There are two general theories in ethics that compete with each other in theology — divine command theory and natural law theory. Divine command theory says that whatever God commands is right; the very act of God issuing forth the command is where the “rightness” derives itself from. Natural law theory says that whatever God does must happen within the bounds of a law higher than even God — he must act within the boundaries of a natural (or eternal) law of goodness. This natural law is where God derives his goodness.

Mormons would do well to consider which we subscribe to. On the one hand, we have aspects of divine theory that permeates the culture of our Church. Consider, for example, this oft-quoted tidbit from Joseph Smith:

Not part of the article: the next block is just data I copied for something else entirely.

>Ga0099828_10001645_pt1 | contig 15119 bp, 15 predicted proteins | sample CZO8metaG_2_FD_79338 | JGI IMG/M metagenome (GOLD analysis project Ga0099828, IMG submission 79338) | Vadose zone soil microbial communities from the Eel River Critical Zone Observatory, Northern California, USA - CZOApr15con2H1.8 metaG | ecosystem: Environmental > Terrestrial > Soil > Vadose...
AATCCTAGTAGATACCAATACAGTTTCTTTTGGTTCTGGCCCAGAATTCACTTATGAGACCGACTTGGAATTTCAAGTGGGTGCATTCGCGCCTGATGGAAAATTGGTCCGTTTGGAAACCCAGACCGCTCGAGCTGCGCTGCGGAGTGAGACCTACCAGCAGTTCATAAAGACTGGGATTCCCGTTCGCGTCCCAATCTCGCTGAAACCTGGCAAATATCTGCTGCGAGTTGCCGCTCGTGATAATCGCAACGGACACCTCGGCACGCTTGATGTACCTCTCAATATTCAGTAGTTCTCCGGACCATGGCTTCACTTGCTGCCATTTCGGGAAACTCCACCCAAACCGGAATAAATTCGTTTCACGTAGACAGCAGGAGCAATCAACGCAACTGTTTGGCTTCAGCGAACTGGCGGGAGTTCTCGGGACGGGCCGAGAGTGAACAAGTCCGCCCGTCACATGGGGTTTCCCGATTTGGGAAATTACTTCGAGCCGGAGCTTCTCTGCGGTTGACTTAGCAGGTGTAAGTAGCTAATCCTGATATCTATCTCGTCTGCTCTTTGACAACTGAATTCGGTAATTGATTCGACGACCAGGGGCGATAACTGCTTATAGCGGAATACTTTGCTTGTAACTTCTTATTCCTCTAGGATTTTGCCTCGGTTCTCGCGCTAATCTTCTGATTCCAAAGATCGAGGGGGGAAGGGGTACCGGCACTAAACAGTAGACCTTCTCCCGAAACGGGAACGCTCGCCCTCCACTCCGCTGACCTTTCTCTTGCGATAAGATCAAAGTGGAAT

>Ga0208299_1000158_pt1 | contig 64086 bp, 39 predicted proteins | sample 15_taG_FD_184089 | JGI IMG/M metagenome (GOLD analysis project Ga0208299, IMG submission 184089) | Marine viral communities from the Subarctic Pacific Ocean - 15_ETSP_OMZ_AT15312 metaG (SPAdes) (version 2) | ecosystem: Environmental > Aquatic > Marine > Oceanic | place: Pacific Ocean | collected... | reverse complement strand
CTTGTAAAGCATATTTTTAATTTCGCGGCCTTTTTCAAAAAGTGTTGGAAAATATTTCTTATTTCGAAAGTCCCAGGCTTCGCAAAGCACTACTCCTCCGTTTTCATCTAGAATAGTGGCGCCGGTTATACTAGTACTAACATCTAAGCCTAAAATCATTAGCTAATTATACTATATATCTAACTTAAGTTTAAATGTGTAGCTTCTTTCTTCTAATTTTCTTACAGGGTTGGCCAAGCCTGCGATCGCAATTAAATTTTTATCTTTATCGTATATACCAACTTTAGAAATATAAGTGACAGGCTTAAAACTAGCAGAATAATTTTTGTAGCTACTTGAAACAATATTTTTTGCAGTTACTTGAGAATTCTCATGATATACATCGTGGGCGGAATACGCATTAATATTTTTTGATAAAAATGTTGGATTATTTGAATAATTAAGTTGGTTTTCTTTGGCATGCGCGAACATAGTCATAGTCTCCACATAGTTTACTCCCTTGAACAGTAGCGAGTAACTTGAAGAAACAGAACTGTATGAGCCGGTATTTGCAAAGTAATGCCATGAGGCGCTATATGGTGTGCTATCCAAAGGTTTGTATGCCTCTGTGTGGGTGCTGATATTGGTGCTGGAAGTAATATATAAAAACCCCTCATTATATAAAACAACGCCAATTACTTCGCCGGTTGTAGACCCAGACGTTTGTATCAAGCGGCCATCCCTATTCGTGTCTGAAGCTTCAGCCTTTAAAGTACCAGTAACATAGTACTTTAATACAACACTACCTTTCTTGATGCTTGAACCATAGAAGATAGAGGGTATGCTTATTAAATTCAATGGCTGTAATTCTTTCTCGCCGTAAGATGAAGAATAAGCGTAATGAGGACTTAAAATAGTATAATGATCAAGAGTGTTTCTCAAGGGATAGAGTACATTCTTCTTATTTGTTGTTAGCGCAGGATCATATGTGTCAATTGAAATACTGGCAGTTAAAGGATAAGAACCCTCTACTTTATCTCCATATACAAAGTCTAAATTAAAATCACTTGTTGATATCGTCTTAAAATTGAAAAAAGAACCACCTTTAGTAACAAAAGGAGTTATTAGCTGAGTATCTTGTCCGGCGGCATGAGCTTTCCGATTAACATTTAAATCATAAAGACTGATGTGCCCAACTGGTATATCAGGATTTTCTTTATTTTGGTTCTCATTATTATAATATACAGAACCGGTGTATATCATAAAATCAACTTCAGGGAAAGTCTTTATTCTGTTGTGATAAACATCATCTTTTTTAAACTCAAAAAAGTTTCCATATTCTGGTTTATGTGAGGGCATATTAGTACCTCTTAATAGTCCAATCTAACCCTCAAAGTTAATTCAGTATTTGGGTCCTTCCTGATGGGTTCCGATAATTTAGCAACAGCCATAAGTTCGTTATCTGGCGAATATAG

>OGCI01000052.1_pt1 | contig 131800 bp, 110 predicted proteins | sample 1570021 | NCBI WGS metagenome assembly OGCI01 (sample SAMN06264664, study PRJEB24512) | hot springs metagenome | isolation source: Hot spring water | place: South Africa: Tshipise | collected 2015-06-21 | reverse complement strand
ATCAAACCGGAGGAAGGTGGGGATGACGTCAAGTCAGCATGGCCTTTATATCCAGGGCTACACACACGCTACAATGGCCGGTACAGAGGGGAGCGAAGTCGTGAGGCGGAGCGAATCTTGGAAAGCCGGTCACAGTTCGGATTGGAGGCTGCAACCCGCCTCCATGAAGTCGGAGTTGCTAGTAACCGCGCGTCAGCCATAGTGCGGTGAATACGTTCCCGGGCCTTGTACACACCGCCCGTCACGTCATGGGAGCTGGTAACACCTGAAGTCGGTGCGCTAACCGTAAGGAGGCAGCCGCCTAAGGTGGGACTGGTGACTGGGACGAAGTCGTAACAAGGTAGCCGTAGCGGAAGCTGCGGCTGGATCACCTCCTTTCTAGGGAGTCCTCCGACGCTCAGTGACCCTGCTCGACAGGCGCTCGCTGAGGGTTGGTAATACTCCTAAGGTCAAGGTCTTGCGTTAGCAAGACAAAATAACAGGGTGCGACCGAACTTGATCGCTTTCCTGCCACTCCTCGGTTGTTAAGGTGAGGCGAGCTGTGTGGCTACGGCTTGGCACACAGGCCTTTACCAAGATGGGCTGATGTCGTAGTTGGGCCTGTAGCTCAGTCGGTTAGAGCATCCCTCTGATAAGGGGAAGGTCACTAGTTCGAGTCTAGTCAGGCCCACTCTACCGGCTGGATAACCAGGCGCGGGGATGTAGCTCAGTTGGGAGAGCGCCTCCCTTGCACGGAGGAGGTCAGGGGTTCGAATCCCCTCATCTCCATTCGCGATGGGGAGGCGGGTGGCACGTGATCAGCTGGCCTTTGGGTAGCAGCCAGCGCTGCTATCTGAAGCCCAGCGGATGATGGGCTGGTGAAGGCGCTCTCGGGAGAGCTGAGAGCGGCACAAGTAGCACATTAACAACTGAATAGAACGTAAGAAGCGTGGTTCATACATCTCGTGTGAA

That which is wrong under one circumstance, may be, and often is, right under another. God said, ‘Thou shalt not kill’; at another time He said, ‘Thou shalt utterly destroy.’ This is the principle on which the government of heaven is conducted—by revelation adapted to the circumstances in which the children of the kingdom are placed. Whatever God requires is right, no matter what it is, although we may not see the reason thereof till long after the events transpire.

However, at the same time, we have this scripture (D&C 130:20-21) which is also oft-quoted (it’s a scripture mastery!) and suggests the existence of some kind of natural or eternal law:

There is a law, irrevocably decreed in heaven before the foundations of this world, upon which all blessings are predicated— And when we obtain any blessing from God, it is by obedience to that law upon which it is predicated.